Franz Beard: Thoughts of the Day


A few thoughts to kick start your Thursday morning.

Florida’s defensive task Saturday night in Starkville is to neutralize Mississippi State quarterback Nick Fitzgerald. On the other side of the ball, the Gators have to find a way to control the line of scrimmage. They will be going against a Mississippi State front seven that has already recorded 13 sacks good for 87 yards in losses. That strong pass rush has plenty to do with the Bulldogs allowing only 5.6 yards per pass attempt. On the ground, opponents have managed only 121 yards per game and 3.25 per carry.

Although the Bulldogs were dominated on the scoreboard last week against Kentucky (Kentucky 28, Mississippi State 7), they only gave up 300 total yards. Of course, Kentucky chose to shorten the game and allow Benny Snell Jr. to grind out the yards (165 yards and four rushing TDs). The Wildcats threw the ball only 14 times, completing eight for 71 yards so, in some respects, the numbers are deceiving. Why throw when you can hand off to either Benny Snell or his backup, Asim Rose (9-47 rushing)?

The big question is can the Gators win the battle at the line of scrimmage? Kentucky did it, running the ball 47 times for 229 yards (4.87 per attempt). The Wildcats gave up three sacks for -23 yards, 1-1/2 of them to Montez Sweat, a 6-4, 245-pound defensive end who season totals are 4.5 sacks for 35 yards in losses to go with a couple of QB hurries. Neutralizing Sweat is a must for UF.

Against Kentucky, the Gators had what looked like a below average game running the football (29-128, 4.4 per carry) but one reason for that is the Gators (a) couldn’t get Kentucky off the field (UK ran for 303 yards) and (b) since they trailed much of the second half, they were forced to throw (38 times) more than they wanted. Kentucky only got to Feleipe Franks twice (-14 yards in losses) but they pressured Franks into a bad decision day. Franks ran the ball 11 times and far too often he wasn’t looking for receivers when he broke out of the pocket.

For Florida to win Saturday night, it starts with good decision-making by Franks. In each of the last two games, Franks has shown marked improvement in that area. In both the wins over Colorado State and Tennessee the Gators have thrown sparingly but efficiently. In both games, Franks has kept his eyes looking downfield whenever he broke out of the pocket and the result is a much more effective passing game. His 65-yard touchdown pass to Freddie Swain against Tennessee was a classic example of a quarterback keeping his eyes downfield, looking for a bigger play than he could make with his legs. At least four of his nine incompletions against Tennessee were throwaways – heaving the ball out of bounds rather than take a sack or throw into coverage.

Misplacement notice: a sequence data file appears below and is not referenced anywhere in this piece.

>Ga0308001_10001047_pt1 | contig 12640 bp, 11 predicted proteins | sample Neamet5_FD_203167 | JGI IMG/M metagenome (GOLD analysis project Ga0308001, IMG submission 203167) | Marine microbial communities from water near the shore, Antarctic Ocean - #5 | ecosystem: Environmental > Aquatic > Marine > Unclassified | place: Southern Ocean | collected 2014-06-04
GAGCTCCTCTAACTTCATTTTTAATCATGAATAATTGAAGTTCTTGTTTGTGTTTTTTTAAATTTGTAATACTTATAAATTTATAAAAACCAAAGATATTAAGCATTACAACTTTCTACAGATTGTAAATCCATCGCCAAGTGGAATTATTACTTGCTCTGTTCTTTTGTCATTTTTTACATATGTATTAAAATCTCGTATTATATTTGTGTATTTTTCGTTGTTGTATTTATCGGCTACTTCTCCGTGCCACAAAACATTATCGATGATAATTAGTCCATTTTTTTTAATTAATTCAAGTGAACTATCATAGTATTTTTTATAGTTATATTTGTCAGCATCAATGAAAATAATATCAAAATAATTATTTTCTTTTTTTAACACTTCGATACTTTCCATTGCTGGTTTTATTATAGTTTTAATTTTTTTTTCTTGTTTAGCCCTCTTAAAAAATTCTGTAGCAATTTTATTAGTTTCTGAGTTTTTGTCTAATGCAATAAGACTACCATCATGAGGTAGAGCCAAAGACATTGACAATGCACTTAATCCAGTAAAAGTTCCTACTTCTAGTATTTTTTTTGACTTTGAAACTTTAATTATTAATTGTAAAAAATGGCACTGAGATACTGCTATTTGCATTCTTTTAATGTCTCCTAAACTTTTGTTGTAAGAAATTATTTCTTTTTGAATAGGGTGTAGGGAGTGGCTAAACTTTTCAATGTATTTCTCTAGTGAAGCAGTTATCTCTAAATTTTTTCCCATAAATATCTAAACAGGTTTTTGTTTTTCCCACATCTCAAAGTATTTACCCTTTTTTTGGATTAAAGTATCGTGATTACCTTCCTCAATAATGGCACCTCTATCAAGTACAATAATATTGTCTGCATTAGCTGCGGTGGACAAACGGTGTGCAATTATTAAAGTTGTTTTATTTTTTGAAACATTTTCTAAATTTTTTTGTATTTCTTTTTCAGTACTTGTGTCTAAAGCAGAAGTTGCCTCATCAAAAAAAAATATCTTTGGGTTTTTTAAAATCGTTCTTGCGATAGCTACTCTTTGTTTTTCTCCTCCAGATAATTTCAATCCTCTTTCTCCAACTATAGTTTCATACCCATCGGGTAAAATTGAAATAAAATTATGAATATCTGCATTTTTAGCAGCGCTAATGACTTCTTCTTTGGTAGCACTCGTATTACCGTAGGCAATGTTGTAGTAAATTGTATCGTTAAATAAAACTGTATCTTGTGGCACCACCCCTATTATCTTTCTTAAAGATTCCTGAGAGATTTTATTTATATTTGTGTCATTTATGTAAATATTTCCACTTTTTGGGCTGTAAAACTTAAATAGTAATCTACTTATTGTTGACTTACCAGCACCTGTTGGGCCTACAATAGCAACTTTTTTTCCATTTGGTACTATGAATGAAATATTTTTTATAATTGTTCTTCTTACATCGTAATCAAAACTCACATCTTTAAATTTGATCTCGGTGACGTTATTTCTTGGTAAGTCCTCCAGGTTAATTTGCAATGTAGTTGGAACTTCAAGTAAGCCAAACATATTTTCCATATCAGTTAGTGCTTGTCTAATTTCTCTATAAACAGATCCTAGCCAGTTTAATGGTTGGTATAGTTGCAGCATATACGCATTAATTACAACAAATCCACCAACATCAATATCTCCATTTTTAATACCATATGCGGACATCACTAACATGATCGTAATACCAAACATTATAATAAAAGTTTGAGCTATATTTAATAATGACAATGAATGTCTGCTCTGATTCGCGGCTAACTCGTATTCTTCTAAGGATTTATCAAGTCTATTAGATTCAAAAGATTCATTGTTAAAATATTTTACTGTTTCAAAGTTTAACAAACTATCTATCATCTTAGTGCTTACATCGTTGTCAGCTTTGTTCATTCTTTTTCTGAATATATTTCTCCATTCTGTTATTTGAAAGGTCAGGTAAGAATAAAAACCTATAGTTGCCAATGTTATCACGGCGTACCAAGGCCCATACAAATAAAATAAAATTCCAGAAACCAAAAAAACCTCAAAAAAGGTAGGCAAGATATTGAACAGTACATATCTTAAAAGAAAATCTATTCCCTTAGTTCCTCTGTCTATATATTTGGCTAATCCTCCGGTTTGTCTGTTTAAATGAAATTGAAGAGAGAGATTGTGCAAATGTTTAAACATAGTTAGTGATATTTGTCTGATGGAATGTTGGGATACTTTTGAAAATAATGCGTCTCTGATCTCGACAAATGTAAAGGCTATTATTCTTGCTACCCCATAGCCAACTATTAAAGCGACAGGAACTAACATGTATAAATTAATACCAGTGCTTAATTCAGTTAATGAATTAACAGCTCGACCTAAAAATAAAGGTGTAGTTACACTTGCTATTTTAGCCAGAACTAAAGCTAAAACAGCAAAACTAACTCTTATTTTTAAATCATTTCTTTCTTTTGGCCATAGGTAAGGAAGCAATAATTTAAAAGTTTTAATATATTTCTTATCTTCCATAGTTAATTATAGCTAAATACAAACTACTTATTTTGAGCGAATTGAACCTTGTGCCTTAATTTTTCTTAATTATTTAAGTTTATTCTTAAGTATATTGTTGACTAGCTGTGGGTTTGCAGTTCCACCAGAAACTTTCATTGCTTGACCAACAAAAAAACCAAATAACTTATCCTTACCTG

Mississippi State defensive coordinator Bob Shoop is the same guy who promised no one would run the ball on the Tennessee Vols in 2016-17 when he worked for Butch Jones. The Vols gave up 218.54 rushing yards per game in 2016 and 251.25 in 2017. Yes, Mississippi State’s overall numbers this season look really good against the run but that has a lot to do with playing D1AA Stephen F. Austin, Kansas State and Louisiana-Lafayette in the first three games, none of which runs the ball particularly well. The team that does run it well – Kentucky – went over, under, around and through Shoop’s defense. Florida might not have as good an O-line as Kentucky, but the Gators have to be good enough to run the ball effectively against Mississippi State.

If the Gators can establish the run, they can slow down the pass rush and that’s critical because it is how Mississippi State compensates for corners and safeties that will have a very difficult time covering Florida’s receivers. Give Franks time and he’s going to find Freddie Swain, Van Jefferson, Trevon Grimes and Tyrie Cleveland.

Franks is the triggerman for the UF offense but for him to have a good decision-making game and make plays that keep the chains moving, Florida’s offensive line is going to have to come through with its best performance of the year. Can Martez Ivey and Jawaan Taylor handle the speed guys like Sweat coming off the edge? Can Brett Heggie and Tyler Jordan give Nick Buchanan the help he will need to handle Jeffery Simmons, the 6-4, 300-pound nose tackle that could be one of the top D-linemen taken in the 2019 NFL Draft?